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Amnesty strips Aung San Suu Kyi of its highest honor; Obama’s Nobel Peace Prize should be next

Danielle Ryan
Danielle Ryan
Danielle Ryan is an Irish freelance writer based in Dublin. Her work has appeared in Salon, The Nation, Rethinking Russia, teleSUR, RBTH, The Calvert Journal and others. Follow her on Twitter @DanielleRyanJ
Amnesty strips Aung San Suu Kyi of its highest honor; Obama’s Nobel Peace Prize should be next
Amnesty International announced it would strip Myanmar leader Aung San Suu Kyi of its top award, saying it was “profoundly dismayed” at her failure to acknowledge the full scale of atrocities against the Rohingya people.

Before you are tempted to view this as some kind of principled, honorable move on Amnesty’s part, stop yourself and check out its dubious government and corporate funding sources, its selective support for the concept of free speech and the fact that it spends quite a bit of time soft-pedaling Western imperialism and its atrocities while magnifying the wrongdoings of the West’s adversaries.

Amnesty’s attempt to win plaudits for its decision to revoke Suu Kyi’s award has come after mounting calls for the controversial figure’s 1991 Nobel Peace Prize to be stripped from her. Nearly half a million people have signed a Change.org petition calling for the Nobel Committee to take back the award.

Given that the committee has been, shall we say, less than picky, about who it bestows the honor on, we can probably assume Suu Kyi will remain on the recipients list. Not to mention, the committee has already confirmed that worrying about what recipients do after the award ceremony isn’t part of the job. You see, the rules regulating the Nobel Prize, apparently, do not allow for the award to be withdrawn, which is fairly convenient.

I say convenient, because if they started taking Nobel Prizes back from all the people who (oops!) didn’t actually deserve them, the list of remaining recipients would shrink very quickly indeed.

The first unworthy awardee that springs to mind is, of course, former US President Barack Obama, who, rather inexplicably, was presented with his Nobel Peace Prize a mere nine months into his first term as president on the basis that it seemed like he might do something worthy of the honor at some point in the future. Sadly for the Nobel Committee, which clearly had high hopes for the man, Obama went on to bomb seven different countries over the course of his two terms.

How interesting, by the way, that the committee rules won’t provide for an undeserved award to be taken back, but they have no problem giving an award to someone for things they haven’t even done yet.

Asked in 2016 by comedian Stephen Colbert why he received the prize, Obama said “To be honest, I still don’t know” — so at least even he seems to know the whole thing is a bit of a joke.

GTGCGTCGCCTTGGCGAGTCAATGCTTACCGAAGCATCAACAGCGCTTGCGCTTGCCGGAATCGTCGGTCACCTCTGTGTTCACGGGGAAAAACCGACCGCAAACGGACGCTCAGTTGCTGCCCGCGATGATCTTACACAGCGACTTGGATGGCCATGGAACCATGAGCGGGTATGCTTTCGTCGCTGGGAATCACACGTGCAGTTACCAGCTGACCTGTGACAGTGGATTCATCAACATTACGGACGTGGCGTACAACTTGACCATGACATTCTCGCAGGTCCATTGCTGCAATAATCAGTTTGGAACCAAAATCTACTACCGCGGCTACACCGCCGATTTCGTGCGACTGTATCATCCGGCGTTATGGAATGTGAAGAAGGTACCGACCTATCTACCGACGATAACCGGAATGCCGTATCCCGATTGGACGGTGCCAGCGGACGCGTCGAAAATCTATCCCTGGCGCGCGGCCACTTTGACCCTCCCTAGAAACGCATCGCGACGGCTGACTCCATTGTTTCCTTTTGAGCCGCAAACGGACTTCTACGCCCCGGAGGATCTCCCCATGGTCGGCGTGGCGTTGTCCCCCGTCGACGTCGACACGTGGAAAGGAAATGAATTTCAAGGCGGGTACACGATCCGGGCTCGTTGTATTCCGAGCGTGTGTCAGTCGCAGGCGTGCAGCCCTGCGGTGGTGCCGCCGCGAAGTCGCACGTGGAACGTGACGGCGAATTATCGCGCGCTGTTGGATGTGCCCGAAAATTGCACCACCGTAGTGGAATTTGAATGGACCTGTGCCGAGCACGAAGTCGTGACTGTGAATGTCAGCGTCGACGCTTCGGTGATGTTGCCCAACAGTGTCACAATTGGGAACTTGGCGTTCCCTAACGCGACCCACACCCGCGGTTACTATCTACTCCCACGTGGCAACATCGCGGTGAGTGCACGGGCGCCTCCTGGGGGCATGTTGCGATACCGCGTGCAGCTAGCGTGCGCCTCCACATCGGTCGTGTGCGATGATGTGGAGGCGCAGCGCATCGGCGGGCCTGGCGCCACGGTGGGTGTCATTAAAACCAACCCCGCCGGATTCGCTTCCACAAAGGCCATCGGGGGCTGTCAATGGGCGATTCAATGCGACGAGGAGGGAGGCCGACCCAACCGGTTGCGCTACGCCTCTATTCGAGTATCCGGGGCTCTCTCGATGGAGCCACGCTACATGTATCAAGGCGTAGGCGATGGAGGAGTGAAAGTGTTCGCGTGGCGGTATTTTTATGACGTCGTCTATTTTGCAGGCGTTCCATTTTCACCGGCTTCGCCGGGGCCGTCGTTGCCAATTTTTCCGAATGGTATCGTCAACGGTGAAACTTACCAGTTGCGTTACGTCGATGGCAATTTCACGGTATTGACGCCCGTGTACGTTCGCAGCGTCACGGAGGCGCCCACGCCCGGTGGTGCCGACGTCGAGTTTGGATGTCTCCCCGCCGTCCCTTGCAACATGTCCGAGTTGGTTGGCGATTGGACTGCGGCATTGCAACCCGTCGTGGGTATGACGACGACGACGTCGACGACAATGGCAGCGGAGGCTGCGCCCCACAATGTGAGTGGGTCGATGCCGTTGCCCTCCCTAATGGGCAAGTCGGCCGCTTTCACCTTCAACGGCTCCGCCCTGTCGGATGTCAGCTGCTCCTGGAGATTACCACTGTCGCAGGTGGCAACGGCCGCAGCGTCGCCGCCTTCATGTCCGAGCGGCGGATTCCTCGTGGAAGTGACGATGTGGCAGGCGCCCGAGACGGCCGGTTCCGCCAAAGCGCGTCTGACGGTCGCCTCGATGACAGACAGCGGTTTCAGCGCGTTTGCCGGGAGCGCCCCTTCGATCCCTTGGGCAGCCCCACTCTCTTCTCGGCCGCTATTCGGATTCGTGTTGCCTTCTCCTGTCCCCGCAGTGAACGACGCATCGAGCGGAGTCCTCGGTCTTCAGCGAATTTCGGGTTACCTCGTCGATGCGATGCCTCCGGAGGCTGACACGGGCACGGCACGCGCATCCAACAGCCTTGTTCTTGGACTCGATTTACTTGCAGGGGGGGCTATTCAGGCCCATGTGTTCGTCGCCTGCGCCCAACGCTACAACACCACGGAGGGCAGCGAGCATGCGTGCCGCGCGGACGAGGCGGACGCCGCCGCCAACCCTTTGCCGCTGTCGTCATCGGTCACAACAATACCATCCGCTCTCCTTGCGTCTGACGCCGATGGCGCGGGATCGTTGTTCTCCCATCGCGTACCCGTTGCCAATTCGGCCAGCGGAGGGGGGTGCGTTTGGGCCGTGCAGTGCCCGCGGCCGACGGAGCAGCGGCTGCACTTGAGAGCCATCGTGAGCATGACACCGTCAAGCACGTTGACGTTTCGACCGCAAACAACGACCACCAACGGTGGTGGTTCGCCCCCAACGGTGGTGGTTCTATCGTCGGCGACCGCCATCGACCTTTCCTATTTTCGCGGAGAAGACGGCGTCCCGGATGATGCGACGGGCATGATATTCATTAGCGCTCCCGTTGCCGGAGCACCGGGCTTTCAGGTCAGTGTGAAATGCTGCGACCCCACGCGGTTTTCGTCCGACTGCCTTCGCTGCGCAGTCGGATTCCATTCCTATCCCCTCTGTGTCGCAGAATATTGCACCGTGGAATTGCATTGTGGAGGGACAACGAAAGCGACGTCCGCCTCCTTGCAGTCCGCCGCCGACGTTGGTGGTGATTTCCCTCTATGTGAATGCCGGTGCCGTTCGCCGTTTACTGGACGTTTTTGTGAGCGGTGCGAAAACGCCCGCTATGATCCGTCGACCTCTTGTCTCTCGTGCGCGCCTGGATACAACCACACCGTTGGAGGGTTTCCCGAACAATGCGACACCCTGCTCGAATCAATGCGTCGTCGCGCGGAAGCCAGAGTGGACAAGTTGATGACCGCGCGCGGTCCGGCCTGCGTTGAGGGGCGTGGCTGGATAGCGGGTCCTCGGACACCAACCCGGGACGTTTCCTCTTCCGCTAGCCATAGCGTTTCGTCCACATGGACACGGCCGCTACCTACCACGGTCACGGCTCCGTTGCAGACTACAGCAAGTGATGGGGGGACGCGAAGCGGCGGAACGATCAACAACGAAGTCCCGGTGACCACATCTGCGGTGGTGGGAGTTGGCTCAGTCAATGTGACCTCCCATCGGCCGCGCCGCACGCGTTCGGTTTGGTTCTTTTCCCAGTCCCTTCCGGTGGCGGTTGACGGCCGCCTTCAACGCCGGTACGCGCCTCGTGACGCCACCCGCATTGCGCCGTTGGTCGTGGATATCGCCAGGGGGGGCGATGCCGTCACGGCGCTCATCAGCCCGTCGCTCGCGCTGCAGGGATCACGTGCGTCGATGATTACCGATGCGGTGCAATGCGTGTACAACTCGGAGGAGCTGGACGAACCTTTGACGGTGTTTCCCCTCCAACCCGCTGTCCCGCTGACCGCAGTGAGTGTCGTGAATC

The farcical nature of the so-called prestigious prize was compounded again in 2012 when it was award to… the European Union.

But well before any of that, in 1973, we had infamous war criminal Henry Kissinger who somehow managed to win the Nobel Peace Prize for his efforts to negotiate a ceasefire during the Vietnam War, while at the same time he was secretly orchestrating the devastating carpet-bombing of Cambodia. Kissinger’s peace prize was a decision which satirist and songwriter Tom Lehrer said “made political satire obsolete.”

If the Nobel Committee was, however, in the business of taking back awards, it’s easy to imagine that Suu Kyi’s might be one of the first to go. Come on, it would be fine to take back an utterly insignificant and meaningless award from Myanmar’s out-of-fashion leader, but highlighting Western hypocrisies or crimes by swiping an award from Obama? Let’s not get ahead of ourselves!

Now, not to be too much of a stickler here, but since we’re engaging in wishful thinking, I’d also like to suggest that the committee take back Malala Yousafzai’s award. There is no doubt that Malala’s activism on behalf of girls’ education, before and after her near-fatal 2012 shooting by the Taliban, is admirable.

READ MORE: UN’s ‘genocide’ report not good enough for Nobel Committee to strip Myanmar’s Suu Kyi of peace prize

But, awarded at 16 years old, Malala had become a poster child, a pawn and propaganda tool of the West. While she was being showered with praise and concern in the West — which was portraying itself as a savior to the poor unfortunate Pakistanis — the Obama administration was ramping up its drone bombing of that country, killing plenty of children who weren’t so lucky as Malala. Death by American drone is obviously a far superior and more justifiable way to go than meeting a Taliban bullet.

Anyway, maybe the Suu Kyi case could serve as a reminder going forward that very often, international awards bestowed on flavor-of-the-month political leaders and activists are actually an utter farce — and that perhaps we should do away with them or at least stop paying so much attention to the whole charade.

Oh, and Bob Dylan’s Nobel Prize for Literature? That’s definitely got to go.

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The statements, views and opinions expressed in this column are solely those of the author and do not necessarily represent those of RT.

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